The journey of a letter
8 November 2010Add to My Folder
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Discover how a fun visit from a post worker can help to extend children’s knowledge and understanding of the world
It was a wet and miserable morning on Thursday 12 August 2010; however, we were convinced the sun would shine as the group of children I look after were treated to a visit by the Manager of Ely’s Royal Mail Sorting Office.
I had planned the visit to help the children gain a fuller understanding of the important role of the city’s postal delivery service. I hosted the Royal Mail event at my setting with ten of my own minded children, as well as a number of visiting childminders and their children. In total, 23 children and minders arrived for a fun-filled morning, during which the Manager of the Royal Mail Sorting Office, Peter Ashcroft, gave the children a rare insight into the interesting and complex journey of a letter from post box to door mat!
At 10.30am the sun came out, the wet pavements soon dried and 23 very excited children made their way to the front of the setting to be greeted by Peter Ashcroft in a large red Royal Mail delivery van. The children listened to my brief talk about the safety elements of our morning and I ensured they understood what would happen during our activity.
We made our way, in pairs, to the bright red post box situated just a short walking distance from the setting. Holding a very large bunch of keys, Peter explained to the children that there was a key to open every box in the city – to an audible ‘wow!’ from the children! Peter asked them to guess which key from over 150 on the bunch they thought would fit this particular posting box! Using one of the keys, each of the children attempted to open the post box – unfortunately without any success! Peter proceeded to choose the correct key and open the box as the children gathered around to see inside. Peter explained how to ‘read’ the information on the outside of the post box and, holding the scanner, the children were told how the letters are transported in the sacks to the sorting office and then scanned by machines that read the postcodes.
The children had lots of questions to ask Peter, ranging from the number of letters that are received each day at the sorting office, to how many staff members are employed at the premises.
With the arrival of the photographer from our local newspaper the children enjoyed having their picture taken with Peter for the Ely Weekly News and the Cambridge News. We all returned to the setting – but not until after Peter had invited the children to sit in the back of the delivery van to have their picture taken! With much excitement they all climbed in!
The morning’s session continued at the setting with a DVD showing the ‘Journey of a Letter’, from its posting into the box to its final destination through a numbered letter box! This film followed a cartoon character called ‘Lenny the Letter’ and the children were fascinated throughout. The film answered many of children’s questions as it showed the machinery that reads the postcodes and sorts letters and parcels into sizes. The children saw the scanners, staff and different equipment that are used in the sorting process, and it inspired them to talk about this daily service.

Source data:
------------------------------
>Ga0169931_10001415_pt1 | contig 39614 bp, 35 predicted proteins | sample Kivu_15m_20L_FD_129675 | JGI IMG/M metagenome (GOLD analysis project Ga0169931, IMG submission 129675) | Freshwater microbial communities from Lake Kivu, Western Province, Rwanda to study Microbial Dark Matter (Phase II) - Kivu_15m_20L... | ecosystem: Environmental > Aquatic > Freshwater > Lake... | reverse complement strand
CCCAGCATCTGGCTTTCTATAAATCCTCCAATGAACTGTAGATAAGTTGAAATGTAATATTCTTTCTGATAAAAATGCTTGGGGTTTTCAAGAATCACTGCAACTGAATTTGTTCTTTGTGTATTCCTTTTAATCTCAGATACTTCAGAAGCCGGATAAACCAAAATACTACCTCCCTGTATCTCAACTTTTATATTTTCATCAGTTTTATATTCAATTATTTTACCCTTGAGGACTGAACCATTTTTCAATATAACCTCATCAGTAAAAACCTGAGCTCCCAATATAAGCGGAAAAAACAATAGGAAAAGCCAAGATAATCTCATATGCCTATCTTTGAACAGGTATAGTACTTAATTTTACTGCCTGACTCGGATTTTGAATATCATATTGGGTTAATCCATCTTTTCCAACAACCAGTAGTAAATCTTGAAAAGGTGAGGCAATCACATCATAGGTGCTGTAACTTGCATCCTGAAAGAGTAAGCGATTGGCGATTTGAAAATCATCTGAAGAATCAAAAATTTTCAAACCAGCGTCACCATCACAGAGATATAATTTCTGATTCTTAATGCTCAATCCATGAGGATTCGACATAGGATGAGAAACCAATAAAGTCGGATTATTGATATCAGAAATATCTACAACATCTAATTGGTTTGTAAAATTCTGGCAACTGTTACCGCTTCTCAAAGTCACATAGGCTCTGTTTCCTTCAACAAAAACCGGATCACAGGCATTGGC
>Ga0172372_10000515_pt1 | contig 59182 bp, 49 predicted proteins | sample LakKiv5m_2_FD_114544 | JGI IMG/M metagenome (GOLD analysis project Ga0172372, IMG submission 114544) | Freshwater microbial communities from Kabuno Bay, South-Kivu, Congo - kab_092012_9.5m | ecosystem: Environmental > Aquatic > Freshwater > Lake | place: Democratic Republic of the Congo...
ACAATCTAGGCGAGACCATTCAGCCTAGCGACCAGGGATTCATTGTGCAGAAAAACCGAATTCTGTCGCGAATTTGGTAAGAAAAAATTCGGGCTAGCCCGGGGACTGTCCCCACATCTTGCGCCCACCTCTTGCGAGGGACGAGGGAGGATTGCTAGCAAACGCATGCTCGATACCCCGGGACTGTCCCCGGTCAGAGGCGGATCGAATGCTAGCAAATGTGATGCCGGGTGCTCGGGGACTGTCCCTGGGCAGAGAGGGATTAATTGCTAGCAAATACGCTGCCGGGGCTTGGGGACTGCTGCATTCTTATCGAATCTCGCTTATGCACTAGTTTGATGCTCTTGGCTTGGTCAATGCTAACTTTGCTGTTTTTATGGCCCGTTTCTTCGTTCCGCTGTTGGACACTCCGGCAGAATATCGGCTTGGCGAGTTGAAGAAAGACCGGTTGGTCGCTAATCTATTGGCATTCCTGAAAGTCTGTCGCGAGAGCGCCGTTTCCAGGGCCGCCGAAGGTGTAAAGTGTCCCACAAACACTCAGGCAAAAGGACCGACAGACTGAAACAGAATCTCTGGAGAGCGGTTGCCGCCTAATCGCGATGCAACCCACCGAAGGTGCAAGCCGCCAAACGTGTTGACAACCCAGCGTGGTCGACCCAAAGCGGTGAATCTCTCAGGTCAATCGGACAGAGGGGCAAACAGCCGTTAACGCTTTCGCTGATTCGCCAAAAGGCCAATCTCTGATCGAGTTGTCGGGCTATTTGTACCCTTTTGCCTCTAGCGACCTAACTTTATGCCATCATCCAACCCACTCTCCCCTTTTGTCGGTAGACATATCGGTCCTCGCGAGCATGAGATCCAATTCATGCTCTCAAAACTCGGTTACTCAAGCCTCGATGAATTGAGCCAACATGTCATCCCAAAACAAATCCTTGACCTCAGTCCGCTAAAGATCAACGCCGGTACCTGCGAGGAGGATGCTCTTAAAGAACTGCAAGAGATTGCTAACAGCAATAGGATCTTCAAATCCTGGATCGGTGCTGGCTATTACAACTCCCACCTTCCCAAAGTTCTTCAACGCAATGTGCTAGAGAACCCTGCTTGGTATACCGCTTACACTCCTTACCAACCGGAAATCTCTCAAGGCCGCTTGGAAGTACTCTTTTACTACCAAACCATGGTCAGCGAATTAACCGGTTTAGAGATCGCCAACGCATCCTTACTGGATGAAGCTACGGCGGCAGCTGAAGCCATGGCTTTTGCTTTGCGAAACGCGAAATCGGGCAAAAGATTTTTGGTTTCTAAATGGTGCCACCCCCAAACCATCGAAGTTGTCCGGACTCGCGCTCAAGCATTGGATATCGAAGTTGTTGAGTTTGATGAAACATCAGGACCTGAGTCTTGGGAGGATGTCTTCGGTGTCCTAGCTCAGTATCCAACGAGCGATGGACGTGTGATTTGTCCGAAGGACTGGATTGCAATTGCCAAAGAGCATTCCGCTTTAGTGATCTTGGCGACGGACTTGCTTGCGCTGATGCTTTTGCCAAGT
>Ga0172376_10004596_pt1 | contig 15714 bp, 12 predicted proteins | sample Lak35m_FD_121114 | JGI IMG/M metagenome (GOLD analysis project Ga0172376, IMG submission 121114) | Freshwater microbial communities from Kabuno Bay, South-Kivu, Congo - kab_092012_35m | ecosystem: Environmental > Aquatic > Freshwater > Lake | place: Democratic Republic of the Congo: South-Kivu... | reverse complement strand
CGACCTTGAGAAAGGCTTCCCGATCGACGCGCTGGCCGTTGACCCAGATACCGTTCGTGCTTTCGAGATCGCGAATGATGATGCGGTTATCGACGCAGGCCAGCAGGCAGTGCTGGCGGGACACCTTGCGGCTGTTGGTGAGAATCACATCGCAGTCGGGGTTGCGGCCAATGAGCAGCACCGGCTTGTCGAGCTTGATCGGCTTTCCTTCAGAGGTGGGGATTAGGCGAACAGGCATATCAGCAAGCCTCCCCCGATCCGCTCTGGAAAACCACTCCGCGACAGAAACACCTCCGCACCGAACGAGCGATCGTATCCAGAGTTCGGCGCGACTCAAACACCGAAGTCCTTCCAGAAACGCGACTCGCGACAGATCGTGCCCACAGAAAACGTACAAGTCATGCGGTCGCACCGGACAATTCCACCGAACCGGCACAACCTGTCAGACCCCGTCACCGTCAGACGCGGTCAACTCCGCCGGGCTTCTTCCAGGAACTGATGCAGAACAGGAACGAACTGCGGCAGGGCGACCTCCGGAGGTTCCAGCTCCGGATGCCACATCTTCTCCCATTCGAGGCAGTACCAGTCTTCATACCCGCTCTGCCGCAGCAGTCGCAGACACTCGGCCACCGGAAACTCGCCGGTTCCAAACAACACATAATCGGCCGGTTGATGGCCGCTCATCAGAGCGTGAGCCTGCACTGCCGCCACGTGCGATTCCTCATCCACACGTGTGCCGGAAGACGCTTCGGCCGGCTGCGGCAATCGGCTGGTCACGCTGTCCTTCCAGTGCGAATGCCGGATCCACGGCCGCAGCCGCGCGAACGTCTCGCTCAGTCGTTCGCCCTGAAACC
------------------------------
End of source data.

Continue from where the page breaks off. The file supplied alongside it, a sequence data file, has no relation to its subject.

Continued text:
Prior to Peter’s visit, the children had been invited to write a letter to someone they knew; these letters were collected by Peter as he explained to the children that they would be put into the system on his return to the sorting office and would be delivered to their destinations the very next day.
‘Children saw the scanners, staff and equipment used in the sorting of mail, and it inspired them to think about this everyday service’
To further enhance their development and learning, the children were each given a goodie bag containing ‘My Busy Book’ – a small pad made from recycled paper and ideal for taking notes, making a list of favourite books, names of friends, birthdays or even noting down special things happening at home. Along with the note book children were also given a bookmark and colouring sheets showing key people in the story of the ‘Journey of a Letter’. Sequencing story sheets and colouring activities were given to the childminders for use in their setting, which met the Every Child Matters framework and elements of the Early Years Foundation Stage. This event supports the Early Years Foundation Stage framework in many ways, as well as meeting one of the Early Learning Goals: Knowledge and Understanding of the World.
I was lucky enough to be provided with a resource pack from the Post Office, which was aimed at Reception and Key Stage 1 children. Developed in conjunction with teachers, the pack contains role play cards and visual items from a Post Office counter to enable the children to learn through play. The pack covers key curriculum areas, including Numeracy, Literacy and Citizenship, and contains everything needed to set up a Post Office in a setting. Story role play cards suggest scenarios, allowing the children to familiarise themselves with everyday services available at their own local Post Office. The scenarios and characters offer a wide variety of opportunities for creative role play.
This is the third year that I have organised activities to enable the children to engage in experiences relevant to their own local community. Providing opportunities away from the setting enables children to develop more varied learning skills. Preparing children with new and additional life skills is an important part of their learning and development. Offering them a fun and engaging activity makes the experience rewarding for both the children and myself. We offered our huge thanks to Peter Ashcroft for giving his time to spend with the children and also for the support from Royal Mail in this activity.
Images © Sue Smith